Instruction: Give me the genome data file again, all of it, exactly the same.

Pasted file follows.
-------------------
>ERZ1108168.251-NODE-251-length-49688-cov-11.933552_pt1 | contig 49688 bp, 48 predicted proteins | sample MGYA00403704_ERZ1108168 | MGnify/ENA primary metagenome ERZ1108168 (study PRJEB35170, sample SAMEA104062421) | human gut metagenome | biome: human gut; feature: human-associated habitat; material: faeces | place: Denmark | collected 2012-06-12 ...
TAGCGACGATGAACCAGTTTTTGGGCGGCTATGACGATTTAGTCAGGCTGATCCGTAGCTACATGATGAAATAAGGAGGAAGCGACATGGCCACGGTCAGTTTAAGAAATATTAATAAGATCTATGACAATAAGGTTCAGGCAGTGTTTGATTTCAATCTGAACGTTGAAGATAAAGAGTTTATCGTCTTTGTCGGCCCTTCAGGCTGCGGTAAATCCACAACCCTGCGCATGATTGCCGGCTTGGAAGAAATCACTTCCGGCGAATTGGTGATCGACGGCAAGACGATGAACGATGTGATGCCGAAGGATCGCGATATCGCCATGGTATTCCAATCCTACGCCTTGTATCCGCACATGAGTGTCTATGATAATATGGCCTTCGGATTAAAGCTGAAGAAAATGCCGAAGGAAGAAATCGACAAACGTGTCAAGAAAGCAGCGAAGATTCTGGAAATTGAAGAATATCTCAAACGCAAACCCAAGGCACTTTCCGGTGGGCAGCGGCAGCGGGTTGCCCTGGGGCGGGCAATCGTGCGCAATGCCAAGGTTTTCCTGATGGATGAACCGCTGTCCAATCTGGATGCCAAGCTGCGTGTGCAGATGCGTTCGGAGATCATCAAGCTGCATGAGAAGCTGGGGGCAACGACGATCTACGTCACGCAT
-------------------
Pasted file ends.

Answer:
>ERZ1108168.251-NODE-251-length-49688-cov-11.933552_pt1 | contig 49688 bp, 48 predicted proteins | sample MGYA00403704_ERZ1108168 | MGnify/ENA primary metagenome ERZ1108168 (study PRJEB35170, sample SAMEA104062421) | human gut metagenome | biome: human gut; feature: human-associated habitat; material: faeces | place: Denmark | collected 2012-06-12 ...
TAGCGACGATGAACCAGTTTTTGGGCGGCTATGACGATTTAGTCAGGCTGATCCGTAGCTACATGATGAAATAAGGAGGAAGCGACATGGCCACGGTCAGTTTAAGAAATATTAATAAGATCTATGACAATAAGGTTCAGGCAGTGTTTGATTTCAATCTGAACGTTGAAGATAAAGAGTTTATCGTCTTTGTCGGCCCTTCAGGCTGCGGTAAATCCACAACCCTGCGCATGATTGCCGGCTTGGAAGAAATCACTTCCGGCGAATTGGTGATCGACGGCAAGACGATGAACGATGTGATGCCGAAGGATCGCGATATCGCCATGGTATTCCAATCCTACGCCTTGTATCCGCACATGAGTGTCTATGATAATATGGCCTTCGGATTAAAGCTGAAGAAAATGCCGAAGGAAGAAATCGACAAACGTGTCAAGAAAGCAGCGAAGATTCTGGAAATTGAAGAATATCTCAAACGCAAACCCAAGGCACTTTCCGGTGGGCAGCGGCAGCGGGTTGCCCTGGGGCGGGCAATCGTGCGCAATGCCAAGGTTTTCCTGATGGATGAACCGCTGTCCAATCTGGATGCCAAGCTGCGTGTGCAGATGCGTTCGGAGATCATCAAGCTGCATGAGAAGCTGGGGGCAACGACGATCTACGTCACGCAT